For someone who started his music career over 30 years ago, Jesse Malin is still making music with the speed and passion of the new kid on the block.
The Queens-born rock musician, who got his start in the entertainment industry at age 12, just released his eighth studio album, “Sunset Kids,” after muscling through a traumatic year that might have ended other musicians’ careers. In 2018, Malin suffered through the loss of his father, his producer, and his former bandmate.Through it all, he’s kept his “PMA” (positive mental attitude) intact, and he attributes it all to the healing power of music.
Despite facing adversity, Malin’s music is as poignant as ever – the guitars and gentle vocals on “Sunset Kids” are almost celebratory. The upbeat tone is intentional: “There’s climate change, wars, hate, and toxic stuff in the air, and we’re being watched with our phones, but you know what, we’re alive and it’s this moment and you have to make the best of it. You have to find a way to wake up the next morning,” he said in an interview with Rolling Stone Magazine.
It’s been a long road for Malin, although you’d never guess it from his youthful, easy smile. In the early 80s, inspired by rock/folk singers Neil Young and Steve Earle (among others), he started his music journey as the adolescent vocalist for Heart Attack, a short-lived New York City grunge band that laid the foundation for his multi-decade career. After Heart Attack broke up in 1984, Malin briefly engaged with a few other musical groups before finding D Generation, a punk band for which he would serve as frontman for the next eight years.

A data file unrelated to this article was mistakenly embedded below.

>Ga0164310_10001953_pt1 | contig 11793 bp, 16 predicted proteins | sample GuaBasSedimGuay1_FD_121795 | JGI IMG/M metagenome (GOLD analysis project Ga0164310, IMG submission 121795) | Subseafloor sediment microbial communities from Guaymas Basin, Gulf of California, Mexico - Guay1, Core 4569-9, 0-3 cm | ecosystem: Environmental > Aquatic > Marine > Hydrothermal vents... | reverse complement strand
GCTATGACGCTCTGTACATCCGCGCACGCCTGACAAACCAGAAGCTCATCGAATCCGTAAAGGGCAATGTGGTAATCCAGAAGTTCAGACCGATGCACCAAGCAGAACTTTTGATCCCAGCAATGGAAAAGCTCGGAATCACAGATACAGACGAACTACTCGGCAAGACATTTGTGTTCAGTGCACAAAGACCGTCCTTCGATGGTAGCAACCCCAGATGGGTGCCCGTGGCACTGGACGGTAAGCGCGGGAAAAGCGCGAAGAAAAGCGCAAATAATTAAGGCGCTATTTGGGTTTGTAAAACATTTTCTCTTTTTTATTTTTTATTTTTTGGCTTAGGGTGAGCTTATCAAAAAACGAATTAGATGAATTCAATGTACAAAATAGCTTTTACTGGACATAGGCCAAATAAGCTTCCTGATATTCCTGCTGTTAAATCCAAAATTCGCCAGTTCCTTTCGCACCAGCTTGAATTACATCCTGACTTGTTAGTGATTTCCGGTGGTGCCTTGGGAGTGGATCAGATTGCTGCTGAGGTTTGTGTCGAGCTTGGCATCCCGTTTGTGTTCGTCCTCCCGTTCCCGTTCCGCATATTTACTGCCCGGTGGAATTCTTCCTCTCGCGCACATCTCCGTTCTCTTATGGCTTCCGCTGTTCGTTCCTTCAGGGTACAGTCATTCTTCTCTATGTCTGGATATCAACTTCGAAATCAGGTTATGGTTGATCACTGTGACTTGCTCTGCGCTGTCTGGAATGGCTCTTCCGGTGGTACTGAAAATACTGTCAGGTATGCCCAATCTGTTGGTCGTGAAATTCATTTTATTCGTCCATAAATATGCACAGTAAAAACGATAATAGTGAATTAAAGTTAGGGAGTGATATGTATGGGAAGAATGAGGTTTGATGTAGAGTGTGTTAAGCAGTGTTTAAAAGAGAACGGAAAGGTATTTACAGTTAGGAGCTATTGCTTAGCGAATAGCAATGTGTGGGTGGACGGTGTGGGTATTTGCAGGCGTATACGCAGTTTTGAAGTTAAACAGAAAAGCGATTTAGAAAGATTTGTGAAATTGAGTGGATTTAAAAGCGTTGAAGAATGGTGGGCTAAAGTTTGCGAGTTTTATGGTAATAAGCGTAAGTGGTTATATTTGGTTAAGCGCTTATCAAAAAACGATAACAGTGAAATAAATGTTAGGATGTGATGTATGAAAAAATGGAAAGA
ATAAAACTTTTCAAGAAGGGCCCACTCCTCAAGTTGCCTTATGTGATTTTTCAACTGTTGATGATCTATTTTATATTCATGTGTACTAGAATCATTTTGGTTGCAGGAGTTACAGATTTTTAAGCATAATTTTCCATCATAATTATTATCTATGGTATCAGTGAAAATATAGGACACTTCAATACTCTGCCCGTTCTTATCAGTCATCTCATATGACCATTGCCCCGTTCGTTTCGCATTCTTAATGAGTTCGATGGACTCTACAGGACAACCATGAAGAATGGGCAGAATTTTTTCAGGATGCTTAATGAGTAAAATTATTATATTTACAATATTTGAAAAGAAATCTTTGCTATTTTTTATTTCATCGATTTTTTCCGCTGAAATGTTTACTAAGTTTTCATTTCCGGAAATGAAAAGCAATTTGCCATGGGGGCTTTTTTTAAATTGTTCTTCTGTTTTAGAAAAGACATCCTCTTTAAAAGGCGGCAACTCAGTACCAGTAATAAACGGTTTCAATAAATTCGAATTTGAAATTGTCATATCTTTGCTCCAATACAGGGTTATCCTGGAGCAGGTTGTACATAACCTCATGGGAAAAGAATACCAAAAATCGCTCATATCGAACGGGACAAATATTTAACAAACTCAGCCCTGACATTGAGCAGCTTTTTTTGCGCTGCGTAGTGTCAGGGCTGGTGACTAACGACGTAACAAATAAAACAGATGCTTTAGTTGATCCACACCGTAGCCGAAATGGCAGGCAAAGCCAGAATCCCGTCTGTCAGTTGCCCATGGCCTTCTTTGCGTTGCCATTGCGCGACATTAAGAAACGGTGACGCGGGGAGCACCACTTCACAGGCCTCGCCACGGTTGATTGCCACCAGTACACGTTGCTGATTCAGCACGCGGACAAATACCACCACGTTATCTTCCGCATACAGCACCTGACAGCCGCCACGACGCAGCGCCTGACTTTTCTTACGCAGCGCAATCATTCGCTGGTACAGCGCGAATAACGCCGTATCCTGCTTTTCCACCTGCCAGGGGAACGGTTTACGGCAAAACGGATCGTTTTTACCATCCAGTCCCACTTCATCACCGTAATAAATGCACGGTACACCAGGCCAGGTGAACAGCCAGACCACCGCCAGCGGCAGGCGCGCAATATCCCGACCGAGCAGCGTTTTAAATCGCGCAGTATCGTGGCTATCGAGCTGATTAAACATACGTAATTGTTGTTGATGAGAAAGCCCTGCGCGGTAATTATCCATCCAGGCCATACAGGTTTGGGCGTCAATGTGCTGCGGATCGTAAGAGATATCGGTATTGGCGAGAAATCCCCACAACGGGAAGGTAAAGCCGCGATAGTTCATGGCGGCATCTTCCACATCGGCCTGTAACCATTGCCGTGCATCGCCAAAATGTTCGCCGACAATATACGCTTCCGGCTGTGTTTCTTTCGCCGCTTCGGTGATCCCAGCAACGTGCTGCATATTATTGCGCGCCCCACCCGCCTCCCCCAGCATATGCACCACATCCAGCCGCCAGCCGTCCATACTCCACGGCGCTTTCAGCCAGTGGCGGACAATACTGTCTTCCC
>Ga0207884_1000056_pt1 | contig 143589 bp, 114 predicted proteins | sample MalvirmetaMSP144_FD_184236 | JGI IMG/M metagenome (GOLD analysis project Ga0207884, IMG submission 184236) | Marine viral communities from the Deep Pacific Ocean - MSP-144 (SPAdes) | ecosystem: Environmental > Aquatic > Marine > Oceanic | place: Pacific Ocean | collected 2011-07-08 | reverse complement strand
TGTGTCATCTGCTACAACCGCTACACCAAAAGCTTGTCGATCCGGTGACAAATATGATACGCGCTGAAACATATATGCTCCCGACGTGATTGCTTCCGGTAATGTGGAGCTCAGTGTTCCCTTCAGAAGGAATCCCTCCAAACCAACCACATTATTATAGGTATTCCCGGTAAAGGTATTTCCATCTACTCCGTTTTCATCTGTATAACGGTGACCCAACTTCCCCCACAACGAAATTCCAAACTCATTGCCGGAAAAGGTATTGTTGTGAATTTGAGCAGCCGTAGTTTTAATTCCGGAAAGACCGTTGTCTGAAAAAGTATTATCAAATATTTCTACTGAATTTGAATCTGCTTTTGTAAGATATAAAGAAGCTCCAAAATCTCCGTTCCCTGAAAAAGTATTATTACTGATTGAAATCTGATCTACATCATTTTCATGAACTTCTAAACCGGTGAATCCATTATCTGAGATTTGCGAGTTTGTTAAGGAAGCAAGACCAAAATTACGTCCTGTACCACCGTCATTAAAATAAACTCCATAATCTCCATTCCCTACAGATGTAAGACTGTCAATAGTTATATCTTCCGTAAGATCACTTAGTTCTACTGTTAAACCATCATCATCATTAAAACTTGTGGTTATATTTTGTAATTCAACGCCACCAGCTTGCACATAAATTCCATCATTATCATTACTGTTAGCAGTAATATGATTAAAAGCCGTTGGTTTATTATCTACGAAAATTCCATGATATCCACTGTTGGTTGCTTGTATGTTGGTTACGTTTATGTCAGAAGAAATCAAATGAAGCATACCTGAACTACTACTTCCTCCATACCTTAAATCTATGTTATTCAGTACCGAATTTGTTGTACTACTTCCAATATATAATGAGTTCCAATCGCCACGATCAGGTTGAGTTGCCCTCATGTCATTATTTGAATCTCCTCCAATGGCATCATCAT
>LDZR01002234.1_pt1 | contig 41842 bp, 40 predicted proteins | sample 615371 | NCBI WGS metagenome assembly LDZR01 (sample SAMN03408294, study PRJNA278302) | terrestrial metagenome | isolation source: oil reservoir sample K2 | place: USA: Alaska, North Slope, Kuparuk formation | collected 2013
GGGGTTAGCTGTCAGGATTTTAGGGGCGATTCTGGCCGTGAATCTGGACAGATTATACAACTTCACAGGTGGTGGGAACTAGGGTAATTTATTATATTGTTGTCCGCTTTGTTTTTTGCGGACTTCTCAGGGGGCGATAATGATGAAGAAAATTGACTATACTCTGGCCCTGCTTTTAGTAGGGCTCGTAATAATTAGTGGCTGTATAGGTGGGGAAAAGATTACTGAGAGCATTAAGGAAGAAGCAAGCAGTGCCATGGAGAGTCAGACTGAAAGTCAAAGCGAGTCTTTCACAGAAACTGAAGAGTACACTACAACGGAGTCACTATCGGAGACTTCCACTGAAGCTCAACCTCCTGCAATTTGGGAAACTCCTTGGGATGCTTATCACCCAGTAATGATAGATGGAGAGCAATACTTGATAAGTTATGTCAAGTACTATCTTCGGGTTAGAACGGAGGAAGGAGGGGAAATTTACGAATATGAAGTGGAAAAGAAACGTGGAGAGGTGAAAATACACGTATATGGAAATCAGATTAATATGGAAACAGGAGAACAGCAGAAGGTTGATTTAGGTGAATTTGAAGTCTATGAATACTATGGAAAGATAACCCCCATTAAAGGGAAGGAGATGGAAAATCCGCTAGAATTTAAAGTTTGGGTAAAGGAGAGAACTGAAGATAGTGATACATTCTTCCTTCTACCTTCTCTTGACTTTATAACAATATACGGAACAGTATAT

A group composed of childhood friends, D Generation allowed its members to depart from normalcy: “We just didn’t wanna be in some nightclub with hair-band people listening to funky Chili Peppers music – No disrespect – we wanted to have parties where people danced to stuff that wasn’t on the radio like the Cramps, The Stooges, Funkadelic,” he said.
Although the group disbanded in 1999, the band thrived in New York City’s active music scene and continues to leave its mark today, landing on a list of ten “essential New York artists” as recently as 2017. It’s hard to believe that Malin is still making music after such a long and successful career, but he has not gone more than two years without adding to his discography since 2002, and music critics have no problem with that. The critical response to the release of “Sunset Kids” has been overwhelmingly positive; Rolling Stone reviewer Joseph Hudak praised the album as a “celebration of survival” and “a command to reconnect before it’s too late.”
“If my first album, The Fine Art Of Destruction, was about leaving behind a trail of wreckage and glory and reveling in it, Sunset Kids is about finding ways to survive and transcend and finding
beauty in broken things and owning them,” said Malin in a recent interview with Rolling Stone. It’s clear that no matter what may come his way, there’s one constant throughout the rock star’s career: he is determined to prevail.